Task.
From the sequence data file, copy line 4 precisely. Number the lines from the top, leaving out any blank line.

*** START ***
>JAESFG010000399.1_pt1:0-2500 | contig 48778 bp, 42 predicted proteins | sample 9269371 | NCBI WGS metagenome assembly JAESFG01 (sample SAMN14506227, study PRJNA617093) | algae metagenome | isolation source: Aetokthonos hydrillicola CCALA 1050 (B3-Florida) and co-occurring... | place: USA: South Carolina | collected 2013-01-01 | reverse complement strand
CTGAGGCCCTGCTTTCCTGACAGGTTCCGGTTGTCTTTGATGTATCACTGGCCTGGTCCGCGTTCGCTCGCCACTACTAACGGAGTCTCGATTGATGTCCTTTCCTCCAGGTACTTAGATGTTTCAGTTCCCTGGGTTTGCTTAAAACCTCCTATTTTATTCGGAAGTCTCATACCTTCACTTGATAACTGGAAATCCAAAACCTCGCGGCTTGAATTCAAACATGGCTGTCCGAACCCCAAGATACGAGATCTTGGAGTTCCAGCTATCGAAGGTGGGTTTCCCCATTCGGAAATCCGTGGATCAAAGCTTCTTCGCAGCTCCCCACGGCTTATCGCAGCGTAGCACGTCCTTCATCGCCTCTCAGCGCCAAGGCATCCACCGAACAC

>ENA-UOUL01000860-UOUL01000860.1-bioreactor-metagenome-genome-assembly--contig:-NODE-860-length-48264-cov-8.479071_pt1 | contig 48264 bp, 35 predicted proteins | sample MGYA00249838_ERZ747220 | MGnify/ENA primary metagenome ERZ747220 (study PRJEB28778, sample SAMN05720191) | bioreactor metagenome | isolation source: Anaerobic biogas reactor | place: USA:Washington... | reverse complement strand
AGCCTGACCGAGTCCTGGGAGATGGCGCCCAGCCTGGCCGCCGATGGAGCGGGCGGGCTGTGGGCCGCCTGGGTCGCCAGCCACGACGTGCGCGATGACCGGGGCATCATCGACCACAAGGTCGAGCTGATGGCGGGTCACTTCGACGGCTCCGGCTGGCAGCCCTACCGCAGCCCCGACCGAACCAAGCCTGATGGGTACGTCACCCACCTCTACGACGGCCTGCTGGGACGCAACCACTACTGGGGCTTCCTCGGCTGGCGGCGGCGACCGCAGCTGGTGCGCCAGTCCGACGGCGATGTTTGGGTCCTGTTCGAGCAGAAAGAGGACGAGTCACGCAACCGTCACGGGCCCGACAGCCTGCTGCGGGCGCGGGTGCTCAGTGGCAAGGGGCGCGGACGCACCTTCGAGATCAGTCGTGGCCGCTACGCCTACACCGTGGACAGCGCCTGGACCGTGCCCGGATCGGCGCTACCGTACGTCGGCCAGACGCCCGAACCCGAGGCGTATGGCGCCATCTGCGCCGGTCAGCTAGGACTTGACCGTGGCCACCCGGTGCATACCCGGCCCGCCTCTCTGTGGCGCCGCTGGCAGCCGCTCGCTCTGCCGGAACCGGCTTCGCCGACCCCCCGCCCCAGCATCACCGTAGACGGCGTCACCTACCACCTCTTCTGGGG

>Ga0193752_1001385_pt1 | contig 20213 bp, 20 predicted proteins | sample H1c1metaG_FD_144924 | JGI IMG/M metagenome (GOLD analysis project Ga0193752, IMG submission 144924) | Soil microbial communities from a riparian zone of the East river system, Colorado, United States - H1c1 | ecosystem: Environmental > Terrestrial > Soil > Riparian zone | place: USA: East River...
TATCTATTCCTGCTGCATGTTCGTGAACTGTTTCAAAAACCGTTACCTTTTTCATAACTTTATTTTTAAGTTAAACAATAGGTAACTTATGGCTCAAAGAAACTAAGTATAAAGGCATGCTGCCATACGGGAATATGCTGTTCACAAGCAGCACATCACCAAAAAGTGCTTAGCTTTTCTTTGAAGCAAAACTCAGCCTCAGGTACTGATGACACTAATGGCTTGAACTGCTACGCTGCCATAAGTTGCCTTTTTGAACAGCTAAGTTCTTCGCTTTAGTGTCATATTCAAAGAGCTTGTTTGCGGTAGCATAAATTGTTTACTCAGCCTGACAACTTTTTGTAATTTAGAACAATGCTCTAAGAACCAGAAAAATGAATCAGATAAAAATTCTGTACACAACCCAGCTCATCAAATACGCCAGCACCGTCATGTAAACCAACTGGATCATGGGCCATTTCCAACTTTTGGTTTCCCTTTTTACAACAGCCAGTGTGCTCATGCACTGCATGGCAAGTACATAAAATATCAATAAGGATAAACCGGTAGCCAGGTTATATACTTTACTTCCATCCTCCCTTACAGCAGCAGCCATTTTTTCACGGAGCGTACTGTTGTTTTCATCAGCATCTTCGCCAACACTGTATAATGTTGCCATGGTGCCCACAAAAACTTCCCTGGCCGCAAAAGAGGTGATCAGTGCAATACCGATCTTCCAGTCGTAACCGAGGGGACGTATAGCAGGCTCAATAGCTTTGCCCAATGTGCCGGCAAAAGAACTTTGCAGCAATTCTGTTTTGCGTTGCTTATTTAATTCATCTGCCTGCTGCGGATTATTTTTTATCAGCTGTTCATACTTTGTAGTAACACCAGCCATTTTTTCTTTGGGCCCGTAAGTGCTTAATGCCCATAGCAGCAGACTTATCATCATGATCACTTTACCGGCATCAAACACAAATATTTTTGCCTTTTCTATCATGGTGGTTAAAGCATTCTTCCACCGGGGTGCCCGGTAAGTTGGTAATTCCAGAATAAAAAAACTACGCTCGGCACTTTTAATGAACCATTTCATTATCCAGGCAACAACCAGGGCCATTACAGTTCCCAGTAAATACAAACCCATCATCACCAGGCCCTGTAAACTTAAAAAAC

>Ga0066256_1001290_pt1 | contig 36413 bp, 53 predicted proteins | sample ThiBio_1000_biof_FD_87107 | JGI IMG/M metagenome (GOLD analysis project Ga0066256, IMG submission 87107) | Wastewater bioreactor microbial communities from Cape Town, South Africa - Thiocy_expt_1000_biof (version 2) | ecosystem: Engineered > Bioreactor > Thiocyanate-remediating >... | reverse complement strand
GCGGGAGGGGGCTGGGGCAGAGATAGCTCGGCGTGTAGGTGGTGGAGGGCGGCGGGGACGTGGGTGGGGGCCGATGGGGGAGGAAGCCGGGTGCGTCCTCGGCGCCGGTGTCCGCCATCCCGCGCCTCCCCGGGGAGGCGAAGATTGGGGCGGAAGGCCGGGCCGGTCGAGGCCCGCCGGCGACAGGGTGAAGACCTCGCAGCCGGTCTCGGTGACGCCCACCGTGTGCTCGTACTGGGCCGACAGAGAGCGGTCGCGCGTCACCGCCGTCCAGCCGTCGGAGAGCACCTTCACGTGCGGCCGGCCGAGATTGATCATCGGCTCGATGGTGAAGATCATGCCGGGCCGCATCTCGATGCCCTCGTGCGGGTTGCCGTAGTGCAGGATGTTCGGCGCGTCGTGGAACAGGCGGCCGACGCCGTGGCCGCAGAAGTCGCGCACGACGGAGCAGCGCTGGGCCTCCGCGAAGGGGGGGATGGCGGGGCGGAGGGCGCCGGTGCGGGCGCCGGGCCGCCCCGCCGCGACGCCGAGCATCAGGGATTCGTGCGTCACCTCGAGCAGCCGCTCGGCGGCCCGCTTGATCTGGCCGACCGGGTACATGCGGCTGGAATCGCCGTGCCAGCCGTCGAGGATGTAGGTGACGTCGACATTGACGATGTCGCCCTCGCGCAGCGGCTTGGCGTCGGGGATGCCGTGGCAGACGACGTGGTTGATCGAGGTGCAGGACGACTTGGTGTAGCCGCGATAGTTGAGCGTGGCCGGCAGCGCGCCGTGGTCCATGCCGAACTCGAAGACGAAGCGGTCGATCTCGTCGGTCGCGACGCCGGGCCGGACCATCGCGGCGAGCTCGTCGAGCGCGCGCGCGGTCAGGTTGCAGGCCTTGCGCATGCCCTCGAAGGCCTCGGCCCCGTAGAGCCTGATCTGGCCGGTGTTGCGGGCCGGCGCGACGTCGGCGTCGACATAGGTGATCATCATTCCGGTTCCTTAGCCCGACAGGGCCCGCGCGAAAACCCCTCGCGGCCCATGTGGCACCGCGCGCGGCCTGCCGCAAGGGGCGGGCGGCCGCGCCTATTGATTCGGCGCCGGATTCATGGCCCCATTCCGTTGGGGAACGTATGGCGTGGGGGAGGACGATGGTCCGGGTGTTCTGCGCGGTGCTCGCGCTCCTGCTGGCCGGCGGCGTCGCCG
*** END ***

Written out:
AGCCTGACCGAGTCCTGGGAGATGGCGCCCAGCCTGGCCGCCGATGGAGCGGGCGGGCTGTGGGCCGCCTGGGTCGCCAGCCACGACGTGCGCGATGACCGGGGCATCATCGACCACAAGGTCGAGCTGATGGCGGGTCACTTCGACGGCTCCGGCTGGCAGCCCTACCGCAGCCCCGACCGAACCAAGCCTGATGGGTACGTCACCCACCTCTACGACGGCCTGCTGGGACGCAACCACTACTGGGGCTTCCTCGGCTGGCGGCGGCGACCGCAGCTGGTGCGCCAGTCCGACGGCGATGTTTGGGTCCTGTTCGAGCAGAAAGAGGACGAGTCACGCAACCGTCACGGGCCCGACAGCCTGCTGCGGGCGCGGGTGCTCAGTGGCAAGGGGCGCGGACGCACCTTCGAGATCAGTCGTGGCCGCTACGCCTACACCGTGGACAGCGCCTGGACCGTGCCCGGATCGGCGCTACCGTACGTCGGCCAGACGCCCGAACCCGAGGCGTATGGCGCCATCTGCGCCGGTCAGCTAGGACTTGACCGTGGCCACCCGGTGCATACCCGGCCCGCCTCTCTGTGGCGCCGCTGGCAGCCGCTCGCTCTGCCGGAACCGGCTTCGCCGACCCCCCGCCCCAGCATCACCGTAGACGGCGTCACCTACCACCTCTTCTGGGG